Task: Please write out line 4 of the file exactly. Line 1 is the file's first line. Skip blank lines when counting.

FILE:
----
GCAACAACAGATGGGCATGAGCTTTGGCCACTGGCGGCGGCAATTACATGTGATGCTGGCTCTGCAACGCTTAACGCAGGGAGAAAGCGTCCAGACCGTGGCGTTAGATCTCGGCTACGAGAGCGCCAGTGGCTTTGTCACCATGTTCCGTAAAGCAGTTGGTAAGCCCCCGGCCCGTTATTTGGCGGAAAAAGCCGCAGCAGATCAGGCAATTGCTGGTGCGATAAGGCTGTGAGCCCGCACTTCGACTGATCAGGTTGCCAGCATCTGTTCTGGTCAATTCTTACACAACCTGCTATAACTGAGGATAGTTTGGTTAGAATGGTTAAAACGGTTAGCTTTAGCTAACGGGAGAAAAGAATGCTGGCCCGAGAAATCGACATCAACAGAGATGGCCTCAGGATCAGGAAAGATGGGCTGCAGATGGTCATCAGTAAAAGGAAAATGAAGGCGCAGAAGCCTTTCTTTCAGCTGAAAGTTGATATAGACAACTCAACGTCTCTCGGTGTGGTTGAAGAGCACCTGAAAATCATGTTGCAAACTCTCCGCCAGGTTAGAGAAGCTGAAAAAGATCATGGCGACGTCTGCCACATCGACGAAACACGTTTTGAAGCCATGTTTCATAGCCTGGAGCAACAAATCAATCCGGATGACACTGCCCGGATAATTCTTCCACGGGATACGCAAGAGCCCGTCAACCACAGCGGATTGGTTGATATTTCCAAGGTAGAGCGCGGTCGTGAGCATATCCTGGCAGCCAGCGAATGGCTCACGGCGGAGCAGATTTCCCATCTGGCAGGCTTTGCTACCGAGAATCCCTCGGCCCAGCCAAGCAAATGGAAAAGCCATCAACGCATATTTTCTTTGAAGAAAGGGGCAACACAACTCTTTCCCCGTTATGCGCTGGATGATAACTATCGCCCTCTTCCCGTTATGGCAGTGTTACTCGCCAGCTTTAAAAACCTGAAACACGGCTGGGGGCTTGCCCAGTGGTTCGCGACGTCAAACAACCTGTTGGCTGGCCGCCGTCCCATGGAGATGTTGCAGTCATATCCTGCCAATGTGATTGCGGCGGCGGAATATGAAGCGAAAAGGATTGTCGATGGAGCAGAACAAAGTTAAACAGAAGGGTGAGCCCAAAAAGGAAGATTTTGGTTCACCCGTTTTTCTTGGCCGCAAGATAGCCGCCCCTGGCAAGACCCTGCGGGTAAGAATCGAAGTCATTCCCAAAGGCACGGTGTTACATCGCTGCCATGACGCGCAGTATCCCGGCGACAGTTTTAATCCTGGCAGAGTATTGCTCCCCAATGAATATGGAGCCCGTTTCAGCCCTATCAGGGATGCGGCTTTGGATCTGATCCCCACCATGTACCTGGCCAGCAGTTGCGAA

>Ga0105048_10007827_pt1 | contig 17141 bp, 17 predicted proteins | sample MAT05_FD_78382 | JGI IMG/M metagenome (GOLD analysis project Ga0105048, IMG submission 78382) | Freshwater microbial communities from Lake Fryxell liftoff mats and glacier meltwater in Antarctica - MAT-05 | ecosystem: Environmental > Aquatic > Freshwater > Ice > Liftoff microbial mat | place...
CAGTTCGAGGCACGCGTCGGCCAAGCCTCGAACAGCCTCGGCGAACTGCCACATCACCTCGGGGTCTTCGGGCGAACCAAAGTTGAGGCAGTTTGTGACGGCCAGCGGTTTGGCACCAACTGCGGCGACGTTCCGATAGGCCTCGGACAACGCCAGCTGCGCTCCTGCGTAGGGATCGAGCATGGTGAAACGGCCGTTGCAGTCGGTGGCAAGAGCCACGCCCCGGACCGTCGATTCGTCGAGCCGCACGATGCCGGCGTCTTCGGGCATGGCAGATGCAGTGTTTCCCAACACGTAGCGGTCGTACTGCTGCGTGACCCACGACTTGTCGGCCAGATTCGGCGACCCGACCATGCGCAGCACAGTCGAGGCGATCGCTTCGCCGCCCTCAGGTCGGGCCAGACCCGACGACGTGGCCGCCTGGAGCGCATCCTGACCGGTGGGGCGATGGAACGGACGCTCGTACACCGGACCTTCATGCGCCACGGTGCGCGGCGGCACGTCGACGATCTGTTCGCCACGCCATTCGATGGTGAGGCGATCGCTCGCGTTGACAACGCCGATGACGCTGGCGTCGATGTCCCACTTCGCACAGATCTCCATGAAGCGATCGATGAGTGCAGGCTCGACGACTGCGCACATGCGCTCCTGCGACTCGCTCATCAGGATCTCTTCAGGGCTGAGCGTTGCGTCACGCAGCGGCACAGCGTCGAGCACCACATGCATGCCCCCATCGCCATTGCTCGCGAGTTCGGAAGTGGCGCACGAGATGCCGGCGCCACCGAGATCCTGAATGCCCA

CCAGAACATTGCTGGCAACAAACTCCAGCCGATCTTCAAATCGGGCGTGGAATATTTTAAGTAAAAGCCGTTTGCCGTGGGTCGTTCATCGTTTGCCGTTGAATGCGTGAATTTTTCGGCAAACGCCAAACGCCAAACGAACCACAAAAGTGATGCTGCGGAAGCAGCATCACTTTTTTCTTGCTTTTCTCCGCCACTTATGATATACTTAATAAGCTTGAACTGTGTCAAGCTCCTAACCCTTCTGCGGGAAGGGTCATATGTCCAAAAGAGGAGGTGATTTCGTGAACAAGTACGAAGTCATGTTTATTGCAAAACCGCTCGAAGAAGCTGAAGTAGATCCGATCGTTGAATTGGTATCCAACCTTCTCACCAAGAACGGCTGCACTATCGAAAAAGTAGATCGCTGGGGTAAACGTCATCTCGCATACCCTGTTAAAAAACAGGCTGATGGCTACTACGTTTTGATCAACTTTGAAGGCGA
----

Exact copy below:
CCAGAACATTGCTGGCAACAAACTCCAGCCGATCTTCAAATCGGGCGTGGAATATTTTAAGTAAAAGCCGTTTGCCGTGGGTCGTTCATCGTTTGCCGTTGAATGCGTGAATTTTTCGGCAAACGCCAAACGCCAAACGAACCACAAAAGTGATGCTGCGGAAGCAGCATCACTTTTTTCTTGCTTTTCTCCGCCACTTATGATATACTTAATAAGCTTGAACTGTGTCAAGCTCCTAACCCTTCTGCGGGAAGGGTCATATGTCCAAAAGAGGAGGTGATTTCGTGAACAAGTACGAAGTCATGTTTATTGCAAAACCGCTCGAAGAAGCTGAAGTAGATCCGATCGTTGAATTGGTATCCAACCTTCTCACCAAGAACGGCTGCACTATCGAAAAAGTAGATCGCTGGGGTAAACGTCATCTCGCATACCCTGTTAAAAAACAGGCTGATGGCTACTACGTTTTGATCAACTTTGAAGGCGA